For a few years there will be a lot of, like, ‘Wow, so this is what Roland Garros is going to be like in the post-Rafael Nadal era.’ Tennis Channel analyst Pam Shriver, trying to imagine what the French Open might look and feel like should 14-time champion Nadal no longer be able to compete.
It isn’t vultures that have been circling high above the head of Nadal, the 36-year old King of Clay. It’s the surgeons and sports medicine specialists, whose physical manipulations and advice in the coming days may determine if we are at the end of an era in which one man has dominated one of the world’s premier sporting events more comprehensively than anyone, in any other major sport.
Nadal has played in 18 consecutive editions of Roland Garros. But in the latest episode of the Spanish star’s serial, late-career injury struggles, a damaged hip that just won’t heal right may prevent him from adding to his startling 112-3 French Open match record. There are players on the ATP and WTA tours who weren’t even born when Nadal first played—and won—in Paris.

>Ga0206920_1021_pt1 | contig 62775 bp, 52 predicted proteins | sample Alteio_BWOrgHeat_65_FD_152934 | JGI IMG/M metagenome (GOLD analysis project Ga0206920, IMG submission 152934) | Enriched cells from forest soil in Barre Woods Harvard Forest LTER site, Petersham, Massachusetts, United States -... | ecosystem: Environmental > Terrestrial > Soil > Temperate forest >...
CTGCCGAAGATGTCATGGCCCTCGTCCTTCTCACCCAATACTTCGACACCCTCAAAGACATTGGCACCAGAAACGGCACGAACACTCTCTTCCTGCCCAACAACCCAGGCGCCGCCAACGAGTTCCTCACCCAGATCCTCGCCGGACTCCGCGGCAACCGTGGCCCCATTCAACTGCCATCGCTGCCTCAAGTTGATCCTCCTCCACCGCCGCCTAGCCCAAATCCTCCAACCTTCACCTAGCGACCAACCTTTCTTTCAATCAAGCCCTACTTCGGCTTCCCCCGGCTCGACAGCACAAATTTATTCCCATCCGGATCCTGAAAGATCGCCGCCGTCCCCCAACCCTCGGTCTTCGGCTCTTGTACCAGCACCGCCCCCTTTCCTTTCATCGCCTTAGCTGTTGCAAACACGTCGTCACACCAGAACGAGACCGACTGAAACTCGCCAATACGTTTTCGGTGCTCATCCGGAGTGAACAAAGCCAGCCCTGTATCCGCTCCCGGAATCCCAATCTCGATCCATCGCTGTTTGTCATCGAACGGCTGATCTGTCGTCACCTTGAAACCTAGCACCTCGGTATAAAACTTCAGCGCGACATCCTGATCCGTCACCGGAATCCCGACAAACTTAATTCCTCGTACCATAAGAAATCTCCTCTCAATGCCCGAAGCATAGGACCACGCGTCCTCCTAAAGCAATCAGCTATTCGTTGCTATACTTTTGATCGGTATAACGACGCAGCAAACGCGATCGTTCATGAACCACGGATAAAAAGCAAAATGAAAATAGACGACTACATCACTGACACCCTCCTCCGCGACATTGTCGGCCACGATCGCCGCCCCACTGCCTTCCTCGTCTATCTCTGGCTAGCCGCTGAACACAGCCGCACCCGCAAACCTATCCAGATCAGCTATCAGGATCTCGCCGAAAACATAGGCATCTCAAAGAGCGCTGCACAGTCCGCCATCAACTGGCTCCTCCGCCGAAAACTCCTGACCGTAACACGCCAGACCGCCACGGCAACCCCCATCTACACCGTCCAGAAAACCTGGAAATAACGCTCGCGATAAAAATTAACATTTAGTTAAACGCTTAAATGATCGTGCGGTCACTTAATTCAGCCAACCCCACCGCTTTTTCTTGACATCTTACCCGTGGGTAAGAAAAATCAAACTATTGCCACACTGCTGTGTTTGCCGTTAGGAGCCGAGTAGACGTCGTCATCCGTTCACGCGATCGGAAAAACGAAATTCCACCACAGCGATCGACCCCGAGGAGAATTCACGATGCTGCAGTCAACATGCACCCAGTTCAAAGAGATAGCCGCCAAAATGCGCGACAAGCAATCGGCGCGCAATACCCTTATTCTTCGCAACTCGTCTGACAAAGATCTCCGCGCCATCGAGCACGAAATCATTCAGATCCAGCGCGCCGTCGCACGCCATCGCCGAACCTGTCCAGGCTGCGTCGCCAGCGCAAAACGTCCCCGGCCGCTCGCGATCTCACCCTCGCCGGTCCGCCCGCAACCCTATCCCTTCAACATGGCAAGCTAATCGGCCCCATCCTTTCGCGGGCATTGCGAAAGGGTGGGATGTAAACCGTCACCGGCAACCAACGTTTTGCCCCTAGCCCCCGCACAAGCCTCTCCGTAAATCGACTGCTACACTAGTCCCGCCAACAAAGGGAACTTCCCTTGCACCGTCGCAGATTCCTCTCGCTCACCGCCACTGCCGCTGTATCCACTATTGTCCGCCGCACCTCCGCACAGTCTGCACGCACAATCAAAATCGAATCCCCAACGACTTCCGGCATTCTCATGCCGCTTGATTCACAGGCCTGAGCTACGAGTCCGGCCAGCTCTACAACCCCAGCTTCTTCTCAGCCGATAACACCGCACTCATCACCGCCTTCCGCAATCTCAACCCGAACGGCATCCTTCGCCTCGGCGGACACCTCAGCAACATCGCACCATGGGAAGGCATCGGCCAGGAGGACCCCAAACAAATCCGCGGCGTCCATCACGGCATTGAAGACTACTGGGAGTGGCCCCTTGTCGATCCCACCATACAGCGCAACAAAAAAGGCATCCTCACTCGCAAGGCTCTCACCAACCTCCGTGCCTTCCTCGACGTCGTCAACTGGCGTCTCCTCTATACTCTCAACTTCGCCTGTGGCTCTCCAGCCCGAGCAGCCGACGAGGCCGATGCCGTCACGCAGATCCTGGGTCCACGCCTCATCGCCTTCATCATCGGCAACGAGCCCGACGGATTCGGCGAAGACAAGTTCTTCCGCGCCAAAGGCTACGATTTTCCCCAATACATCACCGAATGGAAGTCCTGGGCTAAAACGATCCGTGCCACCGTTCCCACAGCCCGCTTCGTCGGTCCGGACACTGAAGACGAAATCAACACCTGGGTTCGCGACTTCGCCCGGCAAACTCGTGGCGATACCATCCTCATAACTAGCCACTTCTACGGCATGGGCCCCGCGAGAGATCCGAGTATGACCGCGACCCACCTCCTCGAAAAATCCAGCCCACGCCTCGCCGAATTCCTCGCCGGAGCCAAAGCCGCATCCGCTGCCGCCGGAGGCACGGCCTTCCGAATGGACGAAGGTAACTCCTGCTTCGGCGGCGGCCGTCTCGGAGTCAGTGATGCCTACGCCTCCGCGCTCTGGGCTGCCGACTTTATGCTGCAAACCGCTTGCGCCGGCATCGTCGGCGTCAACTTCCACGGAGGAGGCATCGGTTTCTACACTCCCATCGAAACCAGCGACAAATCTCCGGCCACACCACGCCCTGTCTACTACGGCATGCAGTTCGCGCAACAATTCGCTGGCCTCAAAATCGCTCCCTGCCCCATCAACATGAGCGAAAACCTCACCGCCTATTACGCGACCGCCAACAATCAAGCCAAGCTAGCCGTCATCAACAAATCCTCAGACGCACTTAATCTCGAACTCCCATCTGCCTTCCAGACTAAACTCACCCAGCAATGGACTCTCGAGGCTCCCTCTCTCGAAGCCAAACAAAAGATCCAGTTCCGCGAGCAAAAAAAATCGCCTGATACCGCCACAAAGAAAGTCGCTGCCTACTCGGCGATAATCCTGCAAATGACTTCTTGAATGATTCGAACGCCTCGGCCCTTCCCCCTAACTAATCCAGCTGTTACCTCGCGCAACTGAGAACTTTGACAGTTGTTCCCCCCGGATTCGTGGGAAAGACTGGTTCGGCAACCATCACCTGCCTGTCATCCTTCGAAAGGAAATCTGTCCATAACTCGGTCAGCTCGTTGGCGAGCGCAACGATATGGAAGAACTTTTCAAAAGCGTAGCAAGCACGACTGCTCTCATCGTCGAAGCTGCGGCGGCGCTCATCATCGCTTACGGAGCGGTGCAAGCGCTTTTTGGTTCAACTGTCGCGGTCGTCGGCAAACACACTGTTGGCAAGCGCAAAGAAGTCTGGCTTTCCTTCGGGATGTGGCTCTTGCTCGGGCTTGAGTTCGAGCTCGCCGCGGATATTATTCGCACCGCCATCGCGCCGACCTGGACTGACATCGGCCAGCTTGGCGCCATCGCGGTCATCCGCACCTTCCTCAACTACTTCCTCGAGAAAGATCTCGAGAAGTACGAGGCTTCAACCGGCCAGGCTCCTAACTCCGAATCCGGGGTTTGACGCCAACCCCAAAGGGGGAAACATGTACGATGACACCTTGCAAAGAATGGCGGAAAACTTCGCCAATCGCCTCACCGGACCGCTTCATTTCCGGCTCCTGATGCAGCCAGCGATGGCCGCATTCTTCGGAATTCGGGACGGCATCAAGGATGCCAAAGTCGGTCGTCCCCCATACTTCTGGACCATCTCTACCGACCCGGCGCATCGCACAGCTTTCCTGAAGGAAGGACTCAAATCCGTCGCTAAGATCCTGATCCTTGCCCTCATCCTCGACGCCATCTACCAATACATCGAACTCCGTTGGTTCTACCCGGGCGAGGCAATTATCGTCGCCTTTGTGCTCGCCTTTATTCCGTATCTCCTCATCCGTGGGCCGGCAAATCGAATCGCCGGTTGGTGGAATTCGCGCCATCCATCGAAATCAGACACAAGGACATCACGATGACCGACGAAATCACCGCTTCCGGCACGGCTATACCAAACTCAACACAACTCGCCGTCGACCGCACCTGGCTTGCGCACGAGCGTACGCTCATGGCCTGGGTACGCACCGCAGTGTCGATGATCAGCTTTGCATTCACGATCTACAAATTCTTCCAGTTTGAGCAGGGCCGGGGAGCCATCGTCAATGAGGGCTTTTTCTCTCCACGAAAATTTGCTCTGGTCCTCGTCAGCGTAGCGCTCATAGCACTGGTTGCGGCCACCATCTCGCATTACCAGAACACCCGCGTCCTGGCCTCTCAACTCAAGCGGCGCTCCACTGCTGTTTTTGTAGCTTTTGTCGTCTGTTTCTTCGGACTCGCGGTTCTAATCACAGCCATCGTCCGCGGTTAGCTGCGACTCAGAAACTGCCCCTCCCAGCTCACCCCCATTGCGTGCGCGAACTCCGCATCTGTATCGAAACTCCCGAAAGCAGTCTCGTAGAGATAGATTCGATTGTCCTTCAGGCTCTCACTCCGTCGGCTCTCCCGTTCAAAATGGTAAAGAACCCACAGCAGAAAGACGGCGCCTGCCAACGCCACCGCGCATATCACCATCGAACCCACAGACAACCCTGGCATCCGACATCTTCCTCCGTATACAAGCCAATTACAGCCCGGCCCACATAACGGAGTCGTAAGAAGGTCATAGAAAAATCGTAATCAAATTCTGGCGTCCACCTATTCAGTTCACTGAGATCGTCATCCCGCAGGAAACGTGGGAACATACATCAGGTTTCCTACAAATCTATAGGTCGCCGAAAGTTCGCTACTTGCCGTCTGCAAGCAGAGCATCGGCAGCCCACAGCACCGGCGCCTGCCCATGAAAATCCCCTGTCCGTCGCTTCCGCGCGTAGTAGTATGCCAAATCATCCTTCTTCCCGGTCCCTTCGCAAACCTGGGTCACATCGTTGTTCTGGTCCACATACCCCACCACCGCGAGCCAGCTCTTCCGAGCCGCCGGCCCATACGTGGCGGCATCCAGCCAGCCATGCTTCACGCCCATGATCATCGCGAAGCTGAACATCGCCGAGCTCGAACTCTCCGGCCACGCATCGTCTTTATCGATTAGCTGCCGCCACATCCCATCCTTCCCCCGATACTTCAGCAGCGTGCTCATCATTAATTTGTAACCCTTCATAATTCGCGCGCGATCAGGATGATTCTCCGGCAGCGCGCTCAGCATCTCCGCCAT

Roland Garros without Nadal would be like the Rolling Stones without Mick Jagger. Like a burger without ketchup, or San Francisco without the Golden Gate Bridge. It’s a difficult thing to wrap your mind around. Jimmy Arias, Tennis Channel analyst and Director of Tennis at the IMG Academy, tried to soften the potential blow by reminding me, “Maybe Nadal will never be there again, but that will still leave us [Novak] Djokovic to watch. We’ll see if any of these younger guys can supplant him.”